Harvest Time

Low-tech but cheap and reliable


By Dr. Sosimo Ma. Pablico

LOWLAND RICE FARMERS can now easily assess the soil nutrient that is deficient in their fields by using a kit invented by a former soil science professor at the University of the Philippines at Los BaƱos (UPLB), former scientist of the International Rice Research Institute (IRRI) and now a senior consultant of the Philippine Rice Research Institute (PhilRice).

Dr. Cezar P. Mamaril calls it the MOET (minus one element technique) kit. Farmers can easily use this cheap technology without much coaching and be assured of reliable results, as the procedure can easily be followed step by step.

The MOET is based on the principle that rice plants will show reactions to limiting nutrients. The common indicators are reduced plant height (stunting) and tiller count, delayed maturity, small panicles, and distinct discoloration such as yellowing.

With the MOET small farmers can now diagnose soil nutrient deficiencies right in their farms or in their own backyard to closely monitor the results. Thus, the MOET savess them from the trouble of drying the paddy soil and locating the nearest soils laboratory as well as from paying the high cost of laboratory analysis. On top of this, they get accurate results since the MOET was intended for the analysis of flooded or anaerobic soils.

Because of great differences in the chemical processes in flooded and upland soils, chemical analysis in soils laboratories either underestimate or overestimate the availability of soil nutrients, says Dr. Mamaril, who at age 75 still finds enough strength and time going around the countryside to brief farmers and extension workers on the use of his invention.

He points out that the soil analyzed in any soils laboratory is dry and, hence, in oxidized condition. There’s a change in the state of some nutrients like nitrogen when the soil is flooded and, hence, the nutrients analyzed in oxidized form in the laboratory may no longer exist under flooded condition. Thus, nutrient status under flooded condition could be very different from the results of laboratory analysis.

Deficiency of some nutrients may not be diagnosed by chemical analysis, especially phosphorus, zinc, and sulfur which are highly sensitive to flooding. It may appear in a laboratory analysis that a soil has sufficient amount of these elements, but these may be either deficient or excessive under flooded condition.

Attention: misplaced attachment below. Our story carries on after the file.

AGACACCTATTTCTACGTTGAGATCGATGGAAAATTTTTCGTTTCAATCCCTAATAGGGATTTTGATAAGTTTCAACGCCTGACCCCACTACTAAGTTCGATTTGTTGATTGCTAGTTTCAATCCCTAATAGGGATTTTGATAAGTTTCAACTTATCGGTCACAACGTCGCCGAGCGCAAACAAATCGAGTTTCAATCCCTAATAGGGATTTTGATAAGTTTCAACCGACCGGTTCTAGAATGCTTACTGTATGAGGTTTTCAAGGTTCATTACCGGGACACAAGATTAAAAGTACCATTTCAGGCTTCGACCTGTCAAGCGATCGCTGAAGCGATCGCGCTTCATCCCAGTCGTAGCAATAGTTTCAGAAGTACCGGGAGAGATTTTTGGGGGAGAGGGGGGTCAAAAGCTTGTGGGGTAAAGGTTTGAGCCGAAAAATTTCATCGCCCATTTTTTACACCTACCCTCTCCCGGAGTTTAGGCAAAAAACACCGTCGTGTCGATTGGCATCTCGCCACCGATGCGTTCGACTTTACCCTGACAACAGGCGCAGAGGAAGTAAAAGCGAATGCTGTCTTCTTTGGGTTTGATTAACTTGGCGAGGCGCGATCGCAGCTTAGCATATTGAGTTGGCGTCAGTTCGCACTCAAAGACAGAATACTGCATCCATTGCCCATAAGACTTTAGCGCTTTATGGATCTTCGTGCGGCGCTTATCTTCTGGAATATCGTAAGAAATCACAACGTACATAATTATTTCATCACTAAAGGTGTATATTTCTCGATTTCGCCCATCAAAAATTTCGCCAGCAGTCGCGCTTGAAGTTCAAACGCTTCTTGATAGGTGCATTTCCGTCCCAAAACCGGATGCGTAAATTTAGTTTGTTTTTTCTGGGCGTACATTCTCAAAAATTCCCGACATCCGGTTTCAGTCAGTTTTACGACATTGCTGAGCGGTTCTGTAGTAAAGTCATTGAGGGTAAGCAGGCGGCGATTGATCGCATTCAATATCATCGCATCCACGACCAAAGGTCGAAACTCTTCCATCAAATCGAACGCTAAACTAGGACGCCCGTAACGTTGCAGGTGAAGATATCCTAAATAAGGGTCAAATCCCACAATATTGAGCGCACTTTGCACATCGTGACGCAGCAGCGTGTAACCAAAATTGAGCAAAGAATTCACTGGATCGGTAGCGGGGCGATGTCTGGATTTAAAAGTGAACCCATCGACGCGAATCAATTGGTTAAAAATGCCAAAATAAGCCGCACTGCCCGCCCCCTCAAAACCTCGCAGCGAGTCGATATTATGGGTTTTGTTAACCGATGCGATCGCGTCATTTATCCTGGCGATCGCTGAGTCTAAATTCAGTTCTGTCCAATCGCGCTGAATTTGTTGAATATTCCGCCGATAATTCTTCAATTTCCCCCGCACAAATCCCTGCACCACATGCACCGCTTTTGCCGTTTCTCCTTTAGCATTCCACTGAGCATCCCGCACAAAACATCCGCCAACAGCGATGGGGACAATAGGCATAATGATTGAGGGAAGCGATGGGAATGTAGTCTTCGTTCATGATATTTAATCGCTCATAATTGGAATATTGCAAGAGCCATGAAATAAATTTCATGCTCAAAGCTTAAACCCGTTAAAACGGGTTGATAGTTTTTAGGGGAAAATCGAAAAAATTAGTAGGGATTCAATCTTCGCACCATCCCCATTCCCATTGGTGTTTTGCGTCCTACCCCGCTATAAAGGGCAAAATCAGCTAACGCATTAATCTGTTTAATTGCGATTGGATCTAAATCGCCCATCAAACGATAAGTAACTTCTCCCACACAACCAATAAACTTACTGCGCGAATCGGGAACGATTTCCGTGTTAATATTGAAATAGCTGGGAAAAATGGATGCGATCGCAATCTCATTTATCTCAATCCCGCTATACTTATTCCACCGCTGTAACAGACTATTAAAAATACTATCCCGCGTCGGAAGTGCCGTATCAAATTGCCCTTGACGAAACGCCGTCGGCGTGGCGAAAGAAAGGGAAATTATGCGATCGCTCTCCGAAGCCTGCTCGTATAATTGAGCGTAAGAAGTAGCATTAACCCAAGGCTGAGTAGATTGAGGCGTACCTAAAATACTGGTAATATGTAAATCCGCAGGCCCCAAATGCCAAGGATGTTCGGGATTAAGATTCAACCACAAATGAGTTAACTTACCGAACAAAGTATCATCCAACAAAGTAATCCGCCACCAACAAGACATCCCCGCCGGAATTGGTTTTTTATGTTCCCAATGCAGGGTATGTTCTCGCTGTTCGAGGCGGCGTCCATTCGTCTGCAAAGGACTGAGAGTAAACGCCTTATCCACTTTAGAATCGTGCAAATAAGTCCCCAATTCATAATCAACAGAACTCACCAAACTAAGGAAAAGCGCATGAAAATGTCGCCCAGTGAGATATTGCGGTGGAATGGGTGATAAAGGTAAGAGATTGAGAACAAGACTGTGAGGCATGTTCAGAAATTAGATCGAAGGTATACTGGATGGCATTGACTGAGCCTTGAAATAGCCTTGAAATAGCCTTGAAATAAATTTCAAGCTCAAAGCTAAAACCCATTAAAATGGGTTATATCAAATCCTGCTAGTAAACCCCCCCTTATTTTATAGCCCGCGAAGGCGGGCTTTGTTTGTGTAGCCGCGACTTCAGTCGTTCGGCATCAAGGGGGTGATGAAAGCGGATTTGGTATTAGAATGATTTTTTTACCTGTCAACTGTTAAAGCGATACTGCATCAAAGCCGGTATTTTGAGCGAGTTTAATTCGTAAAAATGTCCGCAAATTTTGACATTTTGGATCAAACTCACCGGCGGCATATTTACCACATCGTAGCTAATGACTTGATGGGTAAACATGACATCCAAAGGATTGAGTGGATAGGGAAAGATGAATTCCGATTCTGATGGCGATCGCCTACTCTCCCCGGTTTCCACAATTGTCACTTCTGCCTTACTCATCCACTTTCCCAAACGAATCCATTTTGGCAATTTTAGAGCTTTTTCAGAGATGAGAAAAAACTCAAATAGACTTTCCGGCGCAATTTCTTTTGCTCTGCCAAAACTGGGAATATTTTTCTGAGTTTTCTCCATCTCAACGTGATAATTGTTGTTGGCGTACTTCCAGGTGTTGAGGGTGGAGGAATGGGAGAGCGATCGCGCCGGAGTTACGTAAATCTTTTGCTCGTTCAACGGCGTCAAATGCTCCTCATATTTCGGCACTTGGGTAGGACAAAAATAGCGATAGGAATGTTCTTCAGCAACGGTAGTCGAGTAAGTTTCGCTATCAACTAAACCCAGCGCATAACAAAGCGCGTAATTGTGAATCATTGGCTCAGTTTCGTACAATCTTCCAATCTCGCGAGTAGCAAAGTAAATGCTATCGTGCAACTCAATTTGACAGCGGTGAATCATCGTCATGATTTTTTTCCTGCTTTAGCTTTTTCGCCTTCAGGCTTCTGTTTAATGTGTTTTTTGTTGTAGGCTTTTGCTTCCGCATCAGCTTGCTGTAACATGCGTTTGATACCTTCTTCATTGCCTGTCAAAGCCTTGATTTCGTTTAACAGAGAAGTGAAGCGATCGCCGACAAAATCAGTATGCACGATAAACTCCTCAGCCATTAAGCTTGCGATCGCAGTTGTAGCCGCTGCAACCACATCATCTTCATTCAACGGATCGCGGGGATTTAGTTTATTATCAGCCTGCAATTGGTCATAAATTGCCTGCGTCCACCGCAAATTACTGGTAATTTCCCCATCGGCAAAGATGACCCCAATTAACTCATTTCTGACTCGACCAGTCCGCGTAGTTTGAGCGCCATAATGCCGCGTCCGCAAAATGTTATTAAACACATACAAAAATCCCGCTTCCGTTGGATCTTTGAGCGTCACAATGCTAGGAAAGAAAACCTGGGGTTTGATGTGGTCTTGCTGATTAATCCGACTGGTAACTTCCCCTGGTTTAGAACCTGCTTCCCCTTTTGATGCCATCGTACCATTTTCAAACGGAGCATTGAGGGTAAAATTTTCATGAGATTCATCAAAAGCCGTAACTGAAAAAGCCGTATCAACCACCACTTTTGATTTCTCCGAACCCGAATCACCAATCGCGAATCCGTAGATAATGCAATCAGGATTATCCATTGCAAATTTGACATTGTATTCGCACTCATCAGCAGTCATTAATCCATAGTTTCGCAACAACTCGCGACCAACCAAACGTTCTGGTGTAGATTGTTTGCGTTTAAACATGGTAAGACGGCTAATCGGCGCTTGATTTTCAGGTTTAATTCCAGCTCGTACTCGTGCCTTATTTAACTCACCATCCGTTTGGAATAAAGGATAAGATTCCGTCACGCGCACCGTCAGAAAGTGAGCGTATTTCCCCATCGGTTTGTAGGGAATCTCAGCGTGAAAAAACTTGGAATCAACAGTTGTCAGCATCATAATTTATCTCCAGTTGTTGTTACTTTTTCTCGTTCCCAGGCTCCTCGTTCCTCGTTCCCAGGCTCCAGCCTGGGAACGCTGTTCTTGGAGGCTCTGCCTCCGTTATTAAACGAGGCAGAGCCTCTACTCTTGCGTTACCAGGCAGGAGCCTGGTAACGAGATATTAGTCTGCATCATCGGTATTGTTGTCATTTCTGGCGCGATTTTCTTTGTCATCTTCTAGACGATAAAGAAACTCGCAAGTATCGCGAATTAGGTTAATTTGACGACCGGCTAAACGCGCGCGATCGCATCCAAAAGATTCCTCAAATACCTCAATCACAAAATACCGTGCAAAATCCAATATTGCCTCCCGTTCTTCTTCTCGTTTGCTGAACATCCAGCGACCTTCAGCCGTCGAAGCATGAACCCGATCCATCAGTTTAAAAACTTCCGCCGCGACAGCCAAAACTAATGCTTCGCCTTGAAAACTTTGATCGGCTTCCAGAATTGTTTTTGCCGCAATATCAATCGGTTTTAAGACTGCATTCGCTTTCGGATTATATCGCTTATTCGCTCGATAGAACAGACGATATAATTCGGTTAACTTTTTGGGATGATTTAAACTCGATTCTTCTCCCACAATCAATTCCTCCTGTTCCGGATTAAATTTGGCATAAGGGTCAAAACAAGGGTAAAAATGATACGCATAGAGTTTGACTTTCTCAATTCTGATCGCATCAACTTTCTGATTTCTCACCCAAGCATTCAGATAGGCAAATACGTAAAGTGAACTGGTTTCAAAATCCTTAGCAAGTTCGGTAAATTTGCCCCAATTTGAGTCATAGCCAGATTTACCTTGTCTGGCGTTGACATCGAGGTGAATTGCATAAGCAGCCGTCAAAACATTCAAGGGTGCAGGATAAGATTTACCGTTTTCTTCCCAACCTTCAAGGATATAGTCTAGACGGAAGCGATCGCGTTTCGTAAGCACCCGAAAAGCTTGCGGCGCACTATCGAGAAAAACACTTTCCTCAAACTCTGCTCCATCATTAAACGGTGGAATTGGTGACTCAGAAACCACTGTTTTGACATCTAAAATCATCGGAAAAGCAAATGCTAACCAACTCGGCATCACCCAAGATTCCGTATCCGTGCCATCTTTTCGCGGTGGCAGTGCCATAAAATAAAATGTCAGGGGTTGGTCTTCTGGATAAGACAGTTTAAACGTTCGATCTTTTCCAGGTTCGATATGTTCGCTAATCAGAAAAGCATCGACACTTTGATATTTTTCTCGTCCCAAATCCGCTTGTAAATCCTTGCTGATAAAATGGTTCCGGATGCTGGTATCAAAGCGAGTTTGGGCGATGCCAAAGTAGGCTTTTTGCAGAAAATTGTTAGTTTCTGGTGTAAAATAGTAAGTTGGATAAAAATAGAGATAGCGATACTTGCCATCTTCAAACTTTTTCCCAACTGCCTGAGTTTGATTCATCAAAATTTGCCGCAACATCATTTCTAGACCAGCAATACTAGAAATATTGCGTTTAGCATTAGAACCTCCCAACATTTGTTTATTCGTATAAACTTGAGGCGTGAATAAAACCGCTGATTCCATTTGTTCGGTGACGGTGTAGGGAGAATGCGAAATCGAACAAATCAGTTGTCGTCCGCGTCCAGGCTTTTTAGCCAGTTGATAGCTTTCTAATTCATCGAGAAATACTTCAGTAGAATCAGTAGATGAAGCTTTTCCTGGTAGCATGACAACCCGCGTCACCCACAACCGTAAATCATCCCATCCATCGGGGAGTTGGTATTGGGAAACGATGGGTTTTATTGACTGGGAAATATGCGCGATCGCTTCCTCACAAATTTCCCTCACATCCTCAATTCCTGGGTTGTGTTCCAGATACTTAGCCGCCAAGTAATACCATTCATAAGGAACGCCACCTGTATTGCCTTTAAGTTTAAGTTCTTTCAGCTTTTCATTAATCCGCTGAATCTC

Soil experts now agree that the MOET is a reliable technique that determines nutrient deficiency in actual field conditions. Any observed deficiency symptom tells farmers to apply additional fertilizer.

Because the chemical processes in flooded soils greatly differ from those in aerobic or upland soils, one has to understand these processes to fully attain benefits from them.

Dr. Mamaril explains that flooded and upland soils vary in the relative proportion of their components. Ideally, upland soil has considerable volume of pore spaces occupied by air, while flooded soil practically has no air space because most of the pore spaces are occupied by water. The presence or absence of air (oxygen) in the pore spaces has important implications on the biochemical processes in the soil, such as in the decomposition of organic materials and their mineralization or absorption by plants.

Differences in the physical properties of upland and lowland soils also influence the consequences of inputs or fertilizers applied in the soil. Thus, the strategies and approaches in applying inputs like fertilizer differ.

In lowland soils where oxygen is almost zero, the nitrogen absorbed by the plants is in ammonium form. If upland or oxidized soil is flooded, the soil is gradually devoid of oxygen and, hence, the availability of oxygen in the soil is reduced. Applied nitrogen fertilizer in flooded soil reacts with the hydrogen ion in the water, forming the absorbable ammonium.

In dry upland soil, applied nitrogen fertilizer reacts with the oxygen ion and nitrogen is converted into nitrate, the form that is absorbed by upland crops. What is not absorbed by the plants is further oxidized into nitrite and finally into nitrogen gas, which escapes into the atmosphere.

Lowland soils are generally dark because of poor drainage, reduced condition, and very slow oxidation, according to Dr. Mamaril. Dark color indicates high amount of organic matter.

Lowland soils are also generally poorly drained, puddled, and have shallow water table. Those with a hardpan deeper than 25 centimeters (cm) are more fertile than those with less than 25 cm.

PhilRice soil experts say that the MOET in combination with the LCC [leaf color chart] would go a long way in the national effort of attaining rice self-sufficiency.

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